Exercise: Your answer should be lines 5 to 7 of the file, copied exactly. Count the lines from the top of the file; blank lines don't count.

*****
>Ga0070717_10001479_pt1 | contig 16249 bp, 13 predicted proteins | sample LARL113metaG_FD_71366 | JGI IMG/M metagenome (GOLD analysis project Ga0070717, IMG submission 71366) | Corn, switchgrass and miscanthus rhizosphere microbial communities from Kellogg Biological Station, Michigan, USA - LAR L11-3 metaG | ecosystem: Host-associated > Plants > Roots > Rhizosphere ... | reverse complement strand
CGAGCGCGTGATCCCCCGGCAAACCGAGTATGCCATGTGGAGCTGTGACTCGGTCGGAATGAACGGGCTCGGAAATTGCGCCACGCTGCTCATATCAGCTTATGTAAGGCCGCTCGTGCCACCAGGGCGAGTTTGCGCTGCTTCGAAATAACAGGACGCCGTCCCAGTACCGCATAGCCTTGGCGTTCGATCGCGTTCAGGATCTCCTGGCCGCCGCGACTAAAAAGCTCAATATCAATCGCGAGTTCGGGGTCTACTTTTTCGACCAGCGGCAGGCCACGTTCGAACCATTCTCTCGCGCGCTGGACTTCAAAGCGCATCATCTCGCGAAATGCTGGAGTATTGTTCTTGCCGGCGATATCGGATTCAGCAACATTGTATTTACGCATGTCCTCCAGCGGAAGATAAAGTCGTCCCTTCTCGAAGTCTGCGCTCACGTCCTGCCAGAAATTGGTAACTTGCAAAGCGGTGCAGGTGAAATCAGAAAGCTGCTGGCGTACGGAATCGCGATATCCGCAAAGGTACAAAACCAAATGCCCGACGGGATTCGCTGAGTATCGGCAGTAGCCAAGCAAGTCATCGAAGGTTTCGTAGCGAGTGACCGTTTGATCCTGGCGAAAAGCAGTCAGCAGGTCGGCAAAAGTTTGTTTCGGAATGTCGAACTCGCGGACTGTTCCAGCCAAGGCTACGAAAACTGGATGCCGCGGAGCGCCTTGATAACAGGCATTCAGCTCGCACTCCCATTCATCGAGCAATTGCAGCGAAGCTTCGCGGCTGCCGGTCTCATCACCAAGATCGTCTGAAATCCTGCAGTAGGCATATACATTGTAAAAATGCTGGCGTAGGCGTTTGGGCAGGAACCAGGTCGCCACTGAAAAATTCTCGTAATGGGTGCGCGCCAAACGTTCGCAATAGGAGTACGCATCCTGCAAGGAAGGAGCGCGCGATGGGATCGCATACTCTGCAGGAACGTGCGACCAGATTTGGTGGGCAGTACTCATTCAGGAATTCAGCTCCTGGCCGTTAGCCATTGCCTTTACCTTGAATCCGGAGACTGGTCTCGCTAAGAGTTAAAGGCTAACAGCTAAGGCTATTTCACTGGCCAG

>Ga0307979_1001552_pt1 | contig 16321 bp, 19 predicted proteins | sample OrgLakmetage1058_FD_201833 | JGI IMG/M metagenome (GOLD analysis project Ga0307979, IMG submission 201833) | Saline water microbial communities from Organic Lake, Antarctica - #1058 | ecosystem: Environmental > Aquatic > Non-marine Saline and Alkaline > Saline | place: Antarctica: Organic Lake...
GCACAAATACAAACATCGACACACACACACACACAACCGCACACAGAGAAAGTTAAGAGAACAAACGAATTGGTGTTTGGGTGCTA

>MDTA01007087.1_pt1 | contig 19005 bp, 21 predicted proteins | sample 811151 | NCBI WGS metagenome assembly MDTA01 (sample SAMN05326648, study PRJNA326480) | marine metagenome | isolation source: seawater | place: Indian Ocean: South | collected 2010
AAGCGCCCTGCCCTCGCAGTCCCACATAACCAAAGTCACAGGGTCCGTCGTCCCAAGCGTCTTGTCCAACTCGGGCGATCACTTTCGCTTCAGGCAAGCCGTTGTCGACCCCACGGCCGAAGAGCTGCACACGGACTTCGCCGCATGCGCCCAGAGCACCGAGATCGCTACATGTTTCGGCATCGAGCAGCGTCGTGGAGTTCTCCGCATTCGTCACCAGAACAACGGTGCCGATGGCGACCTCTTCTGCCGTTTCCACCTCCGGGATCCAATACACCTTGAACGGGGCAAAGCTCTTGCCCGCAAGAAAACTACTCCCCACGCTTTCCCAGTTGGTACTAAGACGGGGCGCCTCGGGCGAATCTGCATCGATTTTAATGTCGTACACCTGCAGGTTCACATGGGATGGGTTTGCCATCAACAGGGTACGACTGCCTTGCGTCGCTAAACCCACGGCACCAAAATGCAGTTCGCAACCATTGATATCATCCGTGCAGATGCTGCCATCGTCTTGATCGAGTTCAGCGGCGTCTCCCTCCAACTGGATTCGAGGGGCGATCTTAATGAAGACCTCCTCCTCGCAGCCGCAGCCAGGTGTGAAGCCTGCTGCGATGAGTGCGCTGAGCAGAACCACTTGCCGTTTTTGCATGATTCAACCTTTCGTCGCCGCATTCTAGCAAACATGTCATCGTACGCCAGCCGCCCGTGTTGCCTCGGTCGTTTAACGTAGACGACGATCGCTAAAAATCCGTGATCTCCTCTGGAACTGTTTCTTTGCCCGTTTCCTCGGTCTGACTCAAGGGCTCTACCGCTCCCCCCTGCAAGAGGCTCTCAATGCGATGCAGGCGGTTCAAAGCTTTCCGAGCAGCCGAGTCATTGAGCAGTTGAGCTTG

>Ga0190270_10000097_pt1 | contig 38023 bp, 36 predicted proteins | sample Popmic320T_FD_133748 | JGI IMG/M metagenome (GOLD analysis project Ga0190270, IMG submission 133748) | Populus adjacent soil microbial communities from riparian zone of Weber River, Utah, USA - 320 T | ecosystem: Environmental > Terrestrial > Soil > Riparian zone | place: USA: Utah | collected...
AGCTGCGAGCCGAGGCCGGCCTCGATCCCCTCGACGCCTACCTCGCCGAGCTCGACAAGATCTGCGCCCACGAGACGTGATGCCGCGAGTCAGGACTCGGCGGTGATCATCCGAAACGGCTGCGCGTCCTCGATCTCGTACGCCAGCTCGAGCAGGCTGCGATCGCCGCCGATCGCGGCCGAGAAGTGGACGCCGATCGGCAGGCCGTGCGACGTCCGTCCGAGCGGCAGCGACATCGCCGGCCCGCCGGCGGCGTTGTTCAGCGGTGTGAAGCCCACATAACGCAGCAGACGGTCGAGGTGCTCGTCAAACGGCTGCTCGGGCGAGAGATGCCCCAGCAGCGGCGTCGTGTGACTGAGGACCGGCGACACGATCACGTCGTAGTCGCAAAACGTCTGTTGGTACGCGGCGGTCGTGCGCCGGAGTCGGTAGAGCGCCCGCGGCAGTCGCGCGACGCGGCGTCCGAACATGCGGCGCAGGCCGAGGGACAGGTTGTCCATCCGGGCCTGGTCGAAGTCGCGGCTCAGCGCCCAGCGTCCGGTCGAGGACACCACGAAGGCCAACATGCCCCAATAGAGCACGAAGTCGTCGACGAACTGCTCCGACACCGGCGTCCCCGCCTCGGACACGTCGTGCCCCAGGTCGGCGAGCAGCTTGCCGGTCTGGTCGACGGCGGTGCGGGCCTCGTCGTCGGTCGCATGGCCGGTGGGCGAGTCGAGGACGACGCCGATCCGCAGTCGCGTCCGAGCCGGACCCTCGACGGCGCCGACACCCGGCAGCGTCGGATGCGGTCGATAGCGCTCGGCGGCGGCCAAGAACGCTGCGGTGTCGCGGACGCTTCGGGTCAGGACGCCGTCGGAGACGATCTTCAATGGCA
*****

>MDTA01007087.1_pt1 | contig 19005 bp, 21 predicted proteins | sample 811151 | NCBI WGS metagenome assembly MDTA01 (sample SAMN05326648, study PRJNA326480) | marine metagenome | isolation source: seawater | place: Indian Ocean: South | collected 2010
AAGCGCCCTGCCCTCGCAGTCCCACATAACCAAAGTCACAGGGTCCGTCGTCCCAAGCGTCTTGTCCAACTCGGGCGATCACTTTCGCTTCAGGCAAGCCGTTGTCGACCCCACGGCCGAAGAGCTGCACACGGACTTCGCCGCATGCGCCCAGAGCACCGAGATCGCTACATGTTTCGGCATCGAGCAGCGTCGTGGAGTTCTCCGCATTCGTCACCAGAACAACGGTGCCGATGGCGACCTCTTCTGCCGTTTCCACCTCCGGGATCCAATACACCTTGAACGGGGCAAAGCTCTTGCCCGCAAGAAAACTACTCCCCACGCTTTCCCAGTTGGTACTAAGACGGGGCGCCTCGGGCGAATCTGCATCGATTTTAATGTCGTACACCTGCAGGTTCACATGGGATGGGTTTGCCATCAACAGGGTACGACTGCCTTGCGTCGCTAAACCCACGGCACCAAAATGCAGTTCGCAACCATTGATATCATCCGTGCAGATGCTGCCATCGTCTTGATCGAGTTCAGCGGCGTCTCCCTCCAACTGGATTCGAGGGGCGATCTTAATGAAGACCTCCTCCTCGCAGCCGCAGCCAGGTGTGAAGCCTGCTGCGATGAGTGCGCTGAGCAGAACCACTTGCCGTTTTTGCATGATTCAACCTTTCGTCGCCGCATTCTAGCAAACATGTCATCGTACGCCAGCCGCCCGTGTTGCCTCGGTCGTTTAACGTAGACGACGATCGCTAAAAATCCGTGATCTCCTCTGGAACTGTTTCTTTGCCCGTTTCCTCGGTCTGACTCAAGGGCTCTACCGCTCCCCCCTGCAAGAGGCTCTCAATGCGATGCAGGCGGTTCAAAGCTTTCCGAGCAGCCGAGTCATTGAGCAGTTGAGCTTG

>Ga0190270_10000097_pt1 | contig 38023 bp, 36 predicted proteins | sample Popmic320T_FD_133748 | JGI IMG/M metagenome (GOLD analysis project Ga0190270, IMG submission 133748) | Populus adjacent soil microbial communities from riparian zone of Weber River, Utah, USA - 320 T | ecosystem: Environmental > Terrestrial > Soil > Riparian zone | place: USA: Utah | collected...